Between the bizarre and mythos

Read the original article «Zwischen Skurrilität und Mythos» by Claudia Rey published in German on the Neue Zürcher Zeitung Online website which also appeared in the sport section of the NZZ print version on Thursday 12th September 2019.

This article was translated into English for Cricket Switzerland by Alexander Mackay.

The players wear white knit sweaters with cable pattern, instead of breaks there is Tea-Times: The cricket tournament "The Ashes" looks bizarre, but for Englishmen and Australians it means everything

The cricket tournament "The Ashes" is a serious matter: in the thirties it almost triggered a diplomatic crisis.



Claudia Rey


More than two million Englishmen and women sat in front of the television on Sunday to watch the penultimate match of the duel for perhaps the smallest trophy in the world. It is 11 centimetres tall, but means the world for England and Australia.

The minuteness of the trophy is not the only thing that sounds bizarre at the legendary cricket tournament "The Ashes": The athletes wear white knit cable patterned sweaters. The teams are always the same: England and Australia. Instead of breaks, Tea-Times are held. The games are called Test, although they are not test matches, but real internationals. They last up to five days and take place in five different cities. There are no rules, but laws - and these are so complicated that hardly anyone outside the Commonwealth understands them. Only the score irritated: On Sunday the game ended in Manchester 497-8d (126) & 186-6d (42.5). This is a disaster for England, but more about that later.

"The Ashes" fascinates the English and the Australians alike, the myth keeps the tournament alive: It all started on 29th August, 1882. Back then, England lost a home game of cricket against Australia for the first time ever. The sports newspaper Sporting Times published an obituary notice the next day. It read: «In loving memory of English Cricket, which died on August 29, deeply mourned by a large circle of friends and acquaintances. Rest in peace. The corpse is burned and the ashes are transferred to Australia.»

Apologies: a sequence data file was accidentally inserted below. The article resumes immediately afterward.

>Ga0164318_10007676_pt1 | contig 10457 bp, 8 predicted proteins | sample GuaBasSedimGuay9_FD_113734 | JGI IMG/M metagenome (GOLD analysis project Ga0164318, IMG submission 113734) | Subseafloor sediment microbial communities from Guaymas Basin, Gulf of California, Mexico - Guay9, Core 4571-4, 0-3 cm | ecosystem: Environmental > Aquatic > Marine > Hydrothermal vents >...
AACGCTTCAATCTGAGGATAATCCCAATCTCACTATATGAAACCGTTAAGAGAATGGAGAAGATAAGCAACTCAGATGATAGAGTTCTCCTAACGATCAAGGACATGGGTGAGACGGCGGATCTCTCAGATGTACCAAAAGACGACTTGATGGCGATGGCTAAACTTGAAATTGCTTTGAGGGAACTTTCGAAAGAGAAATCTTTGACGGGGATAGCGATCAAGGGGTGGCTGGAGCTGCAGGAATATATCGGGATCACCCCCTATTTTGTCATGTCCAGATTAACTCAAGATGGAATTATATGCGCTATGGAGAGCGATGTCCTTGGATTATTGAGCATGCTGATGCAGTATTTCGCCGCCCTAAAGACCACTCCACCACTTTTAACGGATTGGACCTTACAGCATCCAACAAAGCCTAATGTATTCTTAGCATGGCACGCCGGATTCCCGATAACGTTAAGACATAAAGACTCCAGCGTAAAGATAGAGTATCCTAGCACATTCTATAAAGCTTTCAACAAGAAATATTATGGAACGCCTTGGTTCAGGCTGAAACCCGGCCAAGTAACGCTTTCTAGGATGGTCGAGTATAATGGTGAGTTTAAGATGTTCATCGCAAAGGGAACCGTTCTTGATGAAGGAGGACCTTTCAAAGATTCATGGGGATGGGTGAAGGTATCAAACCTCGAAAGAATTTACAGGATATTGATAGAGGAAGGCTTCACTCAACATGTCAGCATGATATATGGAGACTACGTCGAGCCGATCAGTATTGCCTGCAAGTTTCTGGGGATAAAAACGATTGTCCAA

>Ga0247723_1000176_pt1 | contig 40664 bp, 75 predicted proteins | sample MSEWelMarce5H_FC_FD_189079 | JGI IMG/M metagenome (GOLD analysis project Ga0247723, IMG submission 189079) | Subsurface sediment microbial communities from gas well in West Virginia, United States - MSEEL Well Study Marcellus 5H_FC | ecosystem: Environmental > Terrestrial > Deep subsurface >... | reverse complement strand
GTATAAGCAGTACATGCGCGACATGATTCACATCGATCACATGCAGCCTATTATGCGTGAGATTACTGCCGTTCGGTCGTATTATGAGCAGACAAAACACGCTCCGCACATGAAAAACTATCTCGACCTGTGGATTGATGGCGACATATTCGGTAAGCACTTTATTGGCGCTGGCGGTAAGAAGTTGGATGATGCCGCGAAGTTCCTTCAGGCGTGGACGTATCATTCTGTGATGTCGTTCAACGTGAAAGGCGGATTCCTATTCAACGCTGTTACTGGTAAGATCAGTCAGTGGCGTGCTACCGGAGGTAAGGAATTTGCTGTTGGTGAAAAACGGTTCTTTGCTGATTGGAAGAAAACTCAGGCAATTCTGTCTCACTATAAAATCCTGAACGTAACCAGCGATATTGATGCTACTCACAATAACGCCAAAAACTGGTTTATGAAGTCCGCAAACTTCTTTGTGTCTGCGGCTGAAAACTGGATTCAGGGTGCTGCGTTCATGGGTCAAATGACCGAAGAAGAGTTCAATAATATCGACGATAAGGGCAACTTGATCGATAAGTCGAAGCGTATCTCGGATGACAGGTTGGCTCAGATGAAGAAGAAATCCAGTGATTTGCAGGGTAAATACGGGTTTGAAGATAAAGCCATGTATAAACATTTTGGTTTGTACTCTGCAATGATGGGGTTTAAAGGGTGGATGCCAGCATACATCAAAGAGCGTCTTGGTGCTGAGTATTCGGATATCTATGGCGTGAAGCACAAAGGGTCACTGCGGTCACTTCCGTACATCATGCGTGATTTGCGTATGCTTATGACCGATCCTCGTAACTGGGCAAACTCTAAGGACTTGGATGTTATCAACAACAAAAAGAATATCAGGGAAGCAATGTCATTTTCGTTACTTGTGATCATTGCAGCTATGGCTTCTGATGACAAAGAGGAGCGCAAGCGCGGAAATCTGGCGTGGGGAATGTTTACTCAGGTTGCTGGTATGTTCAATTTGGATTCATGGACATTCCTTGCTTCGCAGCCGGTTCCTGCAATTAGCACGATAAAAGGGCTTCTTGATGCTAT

The home defeat against the former penal colony, against descendants of thieves and scoundrels, was a fiasco for the English. Australian cricket player Tom Horan later recalled in a column he wrote for the newspaper Australasian: «The strain on the audience was so great that one fell dead and another gnawed parts of his umbrella with his teeth.»

A diplomatic crisis

The English swore revenge and travelled to Australia a year later to make amends. In fact, they won the revenge. The Australians, blessed with British humour, presented them with a tiny urn at the award ceremony - in what they said was the ashes of English cricket. Scientists later found out that it was a cremated cricket equipment. From then on, Englishmen and Australians met at least once every four years and played around the small urn with the ashes - "The Ashes" was born. To this day, the tournament triggers great emotions and plunges the loser into a deep crisis.

In order to ensure victory, in the thirties the English dispersed with their good manners. At that time, Australia dominated thanks to the outstanding Don Bradman - the English seemed to have no chance and therefore considered a ruse: they bowled body-line against the Australians. That was not forbidden, but was considered extremely unsportsmanlike. Two Australian players were injured. The Australians were so indignant that they considered stopping the series. This, in turn, heated the spirits of English politicians: they threatened to boycott Australian goods and shut down Australia's economy if Australians did not reflect. A diplomatic crisis started. Only the Australian Prime Minister Joseph Lyons could finally settle the dispute. The tournament was finished. England won 4: 1.

The ashes are lost

The English experienced the next crisis between 1989 and 2003. Australia won eight times in a row, and the English were ridiculed by their own fans. Outstanding for the Australians was Shane Warne, the bad boy of the Australian cricket.

Warne smoked, ranted & raved, and with his countless affairs repeatedly provided the tabloid media with fabric for headlines. In 1998 he was involved in a betting scandal, and in 2003 he was convicted of doping. Nevertheless, he was always allowed to return to the national team and led this from one victory to another. And, as if all this had not annoyed the English enough, he then became engaged to Liz Hurley, the popular English actor. Only when Warne and some other Australian cricket players resigned did the English win again. Today, the balance is even: Australia have won 33 times, England 31 times, 5 times "The Ashes" ended in a draw.

The final game of this year's tournament starts on Thursday - game five out of five. For England it's only about the honour. Since last Sunday's defeat they are 1:2 in deficit and at best can only draw the series. Australia has already retained the ashes as traditionally the last winners take the Ashes home.